Havel - Janouch
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The correspondence between Václav Havel and František Janouch represents a unique source of information about the domestic anti-Communist opposition in the years 1977 – 1989. During that period, the Charter 77 movement was formed around Václav Havel and other Czechoslovak dissidents. Among those who backed and provided material support to them from abroad was the Czech exile František Janouch, a nuclear physicist who in 1978 founded the Charter 77 Foundation and from that time served as its chairman. The letters, which travelled in the most varied of manners between Prague or Hrádeček and Stockholm or Björknäs, capture not only the beginning of the personal relationship between the two correspondents and their mutual comradely and creative support but also the practical dimensions of that support: administrative matters, work instructions, the mediation of contacts, purchases of technical equipment (computers, video cameras, tape recorders, digital radios) forbidden to the persecuted in their socialist homeland, or financial support. The over 210 documents gathered include all known correspondence until 1989. An appendix contains several letters from the post-1989 period documenting both the social (and personal) changes that took place over the following 16 years in our country. The documents, which are a small history of Charter 77 and in the case of Václav Havel (after his Letters to Olga, 1985) another cohesive publication of his letters, show the technical transformation of everyday work and access to information in the second half of the 20th century; there are many kinds of documents, from handwritten letters to those written on a typewriter or computer to faxes and emails. The basis for the publication is the archive (today, incidentally, also in electronic form) of František Janouch, who edited the book and supplied its foreword.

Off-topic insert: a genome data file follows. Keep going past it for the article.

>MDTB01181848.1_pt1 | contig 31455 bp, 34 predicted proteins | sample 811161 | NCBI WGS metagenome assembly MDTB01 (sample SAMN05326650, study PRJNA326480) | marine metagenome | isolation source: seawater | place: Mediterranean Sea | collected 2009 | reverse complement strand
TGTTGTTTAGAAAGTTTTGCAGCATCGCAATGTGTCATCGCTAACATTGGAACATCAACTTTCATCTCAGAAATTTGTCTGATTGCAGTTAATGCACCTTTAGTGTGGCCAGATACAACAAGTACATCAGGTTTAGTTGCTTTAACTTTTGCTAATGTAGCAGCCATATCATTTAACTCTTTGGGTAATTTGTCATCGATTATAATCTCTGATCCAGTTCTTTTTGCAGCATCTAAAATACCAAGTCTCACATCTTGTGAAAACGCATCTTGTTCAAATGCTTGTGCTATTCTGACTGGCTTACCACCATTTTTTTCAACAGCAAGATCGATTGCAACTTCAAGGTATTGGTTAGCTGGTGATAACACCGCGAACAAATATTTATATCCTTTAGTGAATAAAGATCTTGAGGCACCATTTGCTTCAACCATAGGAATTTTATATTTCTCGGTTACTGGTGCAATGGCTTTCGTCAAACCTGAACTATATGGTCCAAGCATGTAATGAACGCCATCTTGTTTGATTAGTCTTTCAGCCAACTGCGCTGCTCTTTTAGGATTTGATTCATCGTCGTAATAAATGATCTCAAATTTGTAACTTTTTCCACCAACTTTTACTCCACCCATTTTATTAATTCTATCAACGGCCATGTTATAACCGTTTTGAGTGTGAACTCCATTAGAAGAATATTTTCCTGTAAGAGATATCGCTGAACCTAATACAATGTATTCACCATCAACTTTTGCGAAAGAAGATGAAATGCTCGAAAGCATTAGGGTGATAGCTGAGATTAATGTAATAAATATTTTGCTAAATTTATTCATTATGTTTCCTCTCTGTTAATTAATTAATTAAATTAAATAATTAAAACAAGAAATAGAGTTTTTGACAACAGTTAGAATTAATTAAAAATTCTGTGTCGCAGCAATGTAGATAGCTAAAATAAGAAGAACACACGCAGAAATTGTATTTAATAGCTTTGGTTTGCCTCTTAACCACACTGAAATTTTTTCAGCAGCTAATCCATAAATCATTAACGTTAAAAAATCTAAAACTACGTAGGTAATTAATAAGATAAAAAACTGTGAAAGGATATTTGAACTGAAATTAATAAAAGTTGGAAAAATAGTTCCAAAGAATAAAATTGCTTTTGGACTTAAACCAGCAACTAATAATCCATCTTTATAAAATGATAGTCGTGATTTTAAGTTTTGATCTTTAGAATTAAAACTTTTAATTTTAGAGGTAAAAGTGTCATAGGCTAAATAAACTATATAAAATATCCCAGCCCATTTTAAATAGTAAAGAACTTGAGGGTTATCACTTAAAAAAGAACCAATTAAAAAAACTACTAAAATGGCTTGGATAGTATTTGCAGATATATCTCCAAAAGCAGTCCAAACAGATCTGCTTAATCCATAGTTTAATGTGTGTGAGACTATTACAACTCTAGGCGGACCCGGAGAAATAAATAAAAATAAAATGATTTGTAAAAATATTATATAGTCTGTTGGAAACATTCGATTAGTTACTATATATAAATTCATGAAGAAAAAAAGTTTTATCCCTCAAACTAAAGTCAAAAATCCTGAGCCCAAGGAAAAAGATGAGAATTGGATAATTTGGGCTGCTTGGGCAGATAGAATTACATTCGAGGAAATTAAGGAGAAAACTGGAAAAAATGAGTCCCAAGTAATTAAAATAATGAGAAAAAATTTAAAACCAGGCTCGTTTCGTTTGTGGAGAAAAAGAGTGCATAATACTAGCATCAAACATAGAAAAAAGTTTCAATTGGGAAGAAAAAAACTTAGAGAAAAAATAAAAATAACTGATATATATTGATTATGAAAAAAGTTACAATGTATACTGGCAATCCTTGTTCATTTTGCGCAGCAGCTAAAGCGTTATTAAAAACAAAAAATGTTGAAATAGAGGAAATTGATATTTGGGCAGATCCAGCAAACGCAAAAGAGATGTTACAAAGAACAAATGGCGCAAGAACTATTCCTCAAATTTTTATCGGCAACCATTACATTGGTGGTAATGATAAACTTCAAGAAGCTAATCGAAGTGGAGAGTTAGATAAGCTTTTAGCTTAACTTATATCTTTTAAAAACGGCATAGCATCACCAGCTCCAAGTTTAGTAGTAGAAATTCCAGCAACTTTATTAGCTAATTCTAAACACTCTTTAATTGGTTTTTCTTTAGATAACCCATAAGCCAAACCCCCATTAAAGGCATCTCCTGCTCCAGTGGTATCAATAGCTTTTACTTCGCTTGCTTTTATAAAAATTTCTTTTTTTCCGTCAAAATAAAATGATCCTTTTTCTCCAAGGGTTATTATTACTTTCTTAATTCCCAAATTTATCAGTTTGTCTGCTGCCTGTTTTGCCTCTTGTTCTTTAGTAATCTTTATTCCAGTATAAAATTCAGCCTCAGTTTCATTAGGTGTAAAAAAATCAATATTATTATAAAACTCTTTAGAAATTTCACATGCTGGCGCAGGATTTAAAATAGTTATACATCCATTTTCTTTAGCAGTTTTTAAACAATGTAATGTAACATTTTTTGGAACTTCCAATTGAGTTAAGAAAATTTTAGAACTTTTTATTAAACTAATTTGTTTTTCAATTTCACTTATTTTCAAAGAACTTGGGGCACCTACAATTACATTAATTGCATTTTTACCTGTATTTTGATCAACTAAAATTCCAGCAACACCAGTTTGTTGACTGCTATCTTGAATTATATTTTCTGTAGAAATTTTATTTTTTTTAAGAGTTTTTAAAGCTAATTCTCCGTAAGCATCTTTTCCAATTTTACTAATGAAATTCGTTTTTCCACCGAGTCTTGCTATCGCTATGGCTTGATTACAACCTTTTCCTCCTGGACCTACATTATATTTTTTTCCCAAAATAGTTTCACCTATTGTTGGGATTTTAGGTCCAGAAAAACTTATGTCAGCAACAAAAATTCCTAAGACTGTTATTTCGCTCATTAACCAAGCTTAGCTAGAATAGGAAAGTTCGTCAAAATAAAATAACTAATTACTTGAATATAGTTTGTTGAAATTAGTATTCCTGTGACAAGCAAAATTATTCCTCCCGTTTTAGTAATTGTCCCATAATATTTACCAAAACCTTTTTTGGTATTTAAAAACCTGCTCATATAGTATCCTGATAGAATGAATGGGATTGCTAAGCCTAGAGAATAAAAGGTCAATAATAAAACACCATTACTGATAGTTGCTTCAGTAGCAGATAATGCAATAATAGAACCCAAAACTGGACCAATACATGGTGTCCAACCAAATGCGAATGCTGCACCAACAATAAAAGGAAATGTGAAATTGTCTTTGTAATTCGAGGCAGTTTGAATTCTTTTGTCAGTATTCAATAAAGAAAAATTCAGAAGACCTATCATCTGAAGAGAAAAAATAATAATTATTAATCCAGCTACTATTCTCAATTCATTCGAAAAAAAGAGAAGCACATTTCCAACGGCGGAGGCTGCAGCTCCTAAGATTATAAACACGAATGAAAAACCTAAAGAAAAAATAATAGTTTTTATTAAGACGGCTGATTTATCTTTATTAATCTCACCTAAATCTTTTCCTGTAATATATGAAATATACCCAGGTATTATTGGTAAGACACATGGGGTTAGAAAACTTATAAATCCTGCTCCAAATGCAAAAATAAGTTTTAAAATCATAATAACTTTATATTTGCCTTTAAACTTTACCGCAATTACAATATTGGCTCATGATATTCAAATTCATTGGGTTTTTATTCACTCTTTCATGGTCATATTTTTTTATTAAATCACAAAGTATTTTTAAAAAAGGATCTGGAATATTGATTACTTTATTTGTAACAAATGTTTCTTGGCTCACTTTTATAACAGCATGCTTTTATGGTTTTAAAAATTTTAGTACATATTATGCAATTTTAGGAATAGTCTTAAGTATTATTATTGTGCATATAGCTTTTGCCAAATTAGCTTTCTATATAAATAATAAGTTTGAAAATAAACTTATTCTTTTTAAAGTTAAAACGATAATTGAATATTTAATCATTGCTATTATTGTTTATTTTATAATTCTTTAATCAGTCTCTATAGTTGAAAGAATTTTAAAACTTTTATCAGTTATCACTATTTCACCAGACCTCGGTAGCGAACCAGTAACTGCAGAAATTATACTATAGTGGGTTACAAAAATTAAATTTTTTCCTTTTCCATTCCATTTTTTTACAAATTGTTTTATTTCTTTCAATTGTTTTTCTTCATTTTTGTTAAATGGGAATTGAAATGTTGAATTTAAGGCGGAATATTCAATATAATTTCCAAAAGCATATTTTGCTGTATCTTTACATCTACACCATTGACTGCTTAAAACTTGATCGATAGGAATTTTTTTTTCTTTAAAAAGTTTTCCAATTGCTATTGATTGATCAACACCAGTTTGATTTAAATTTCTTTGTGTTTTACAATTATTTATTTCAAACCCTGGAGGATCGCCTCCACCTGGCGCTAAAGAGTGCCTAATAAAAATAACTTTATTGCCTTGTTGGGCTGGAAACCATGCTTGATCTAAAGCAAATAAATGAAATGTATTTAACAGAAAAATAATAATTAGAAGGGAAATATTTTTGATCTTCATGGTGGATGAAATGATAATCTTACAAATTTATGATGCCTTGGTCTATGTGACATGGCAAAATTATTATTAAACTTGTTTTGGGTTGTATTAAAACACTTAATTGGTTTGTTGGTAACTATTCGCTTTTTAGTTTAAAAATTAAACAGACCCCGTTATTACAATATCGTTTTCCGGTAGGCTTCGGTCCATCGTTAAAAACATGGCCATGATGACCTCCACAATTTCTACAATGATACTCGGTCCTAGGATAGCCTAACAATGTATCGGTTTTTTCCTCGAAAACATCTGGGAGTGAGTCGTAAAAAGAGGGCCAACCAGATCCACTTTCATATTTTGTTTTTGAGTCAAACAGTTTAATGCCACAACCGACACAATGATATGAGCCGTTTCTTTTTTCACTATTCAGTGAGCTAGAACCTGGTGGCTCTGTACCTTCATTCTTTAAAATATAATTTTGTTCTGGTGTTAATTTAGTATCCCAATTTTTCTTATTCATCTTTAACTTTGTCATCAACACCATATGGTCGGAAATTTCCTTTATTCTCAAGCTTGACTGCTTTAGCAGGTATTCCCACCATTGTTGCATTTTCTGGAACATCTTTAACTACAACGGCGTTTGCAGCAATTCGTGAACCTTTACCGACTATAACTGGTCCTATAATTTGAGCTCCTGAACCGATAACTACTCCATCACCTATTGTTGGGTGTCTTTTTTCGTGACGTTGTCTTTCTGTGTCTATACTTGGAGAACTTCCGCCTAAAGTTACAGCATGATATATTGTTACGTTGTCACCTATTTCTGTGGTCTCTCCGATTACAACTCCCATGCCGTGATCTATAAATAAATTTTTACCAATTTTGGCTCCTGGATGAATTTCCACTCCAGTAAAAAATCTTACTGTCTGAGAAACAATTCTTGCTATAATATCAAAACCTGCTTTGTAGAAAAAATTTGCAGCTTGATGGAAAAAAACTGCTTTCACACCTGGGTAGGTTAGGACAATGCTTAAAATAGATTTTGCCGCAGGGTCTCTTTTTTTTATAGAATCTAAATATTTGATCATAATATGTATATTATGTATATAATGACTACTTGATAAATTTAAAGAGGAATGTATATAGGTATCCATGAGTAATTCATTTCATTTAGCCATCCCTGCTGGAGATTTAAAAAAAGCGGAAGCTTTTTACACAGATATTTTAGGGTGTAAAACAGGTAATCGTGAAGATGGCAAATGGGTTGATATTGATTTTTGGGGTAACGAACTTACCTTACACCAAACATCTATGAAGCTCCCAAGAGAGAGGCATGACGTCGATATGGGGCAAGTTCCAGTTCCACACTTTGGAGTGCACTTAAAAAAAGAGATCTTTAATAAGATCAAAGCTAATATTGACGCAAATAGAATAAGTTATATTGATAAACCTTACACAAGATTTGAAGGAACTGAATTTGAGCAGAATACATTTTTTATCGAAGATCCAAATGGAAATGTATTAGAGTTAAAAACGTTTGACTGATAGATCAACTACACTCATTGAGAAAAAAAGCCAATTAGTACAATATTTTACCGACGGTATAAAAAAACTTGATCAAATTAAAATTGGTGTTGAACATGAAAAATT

A collection composed of Václav Havel’s key essays (Open Letter to Gustáv Husák, The Power of the Powerless, Erasmus Prize Acceptance Speech, Stories and Totalitarianism, A Word About Words). Introductions by Martin Palouš and Daniel Kroupa outline the cultural-historical circumstances in which the texts originated. The book is supplemented by photographs, a biography of Václav Havel and a select bibliography and is intended for young readers.
These six prose pieces of various lengths and tones by Zdeněk Urbánek (1917 – 2008) recall girlfriends, friends, relatives and others less close among whom Urbánek, a prose writer, critic, essayist and translator from English, lived. The author presents not only captivating portraits of some family members, artist friends and war heroes; he also depicts strangely warped characters such as Václav Řezáč and Zdeněk Nejedlý. And all of this by means of language and composition that are expansive and perhaps complicated but never without purpose; Václav Havel wrote of his style that “we immediately recognise it”.
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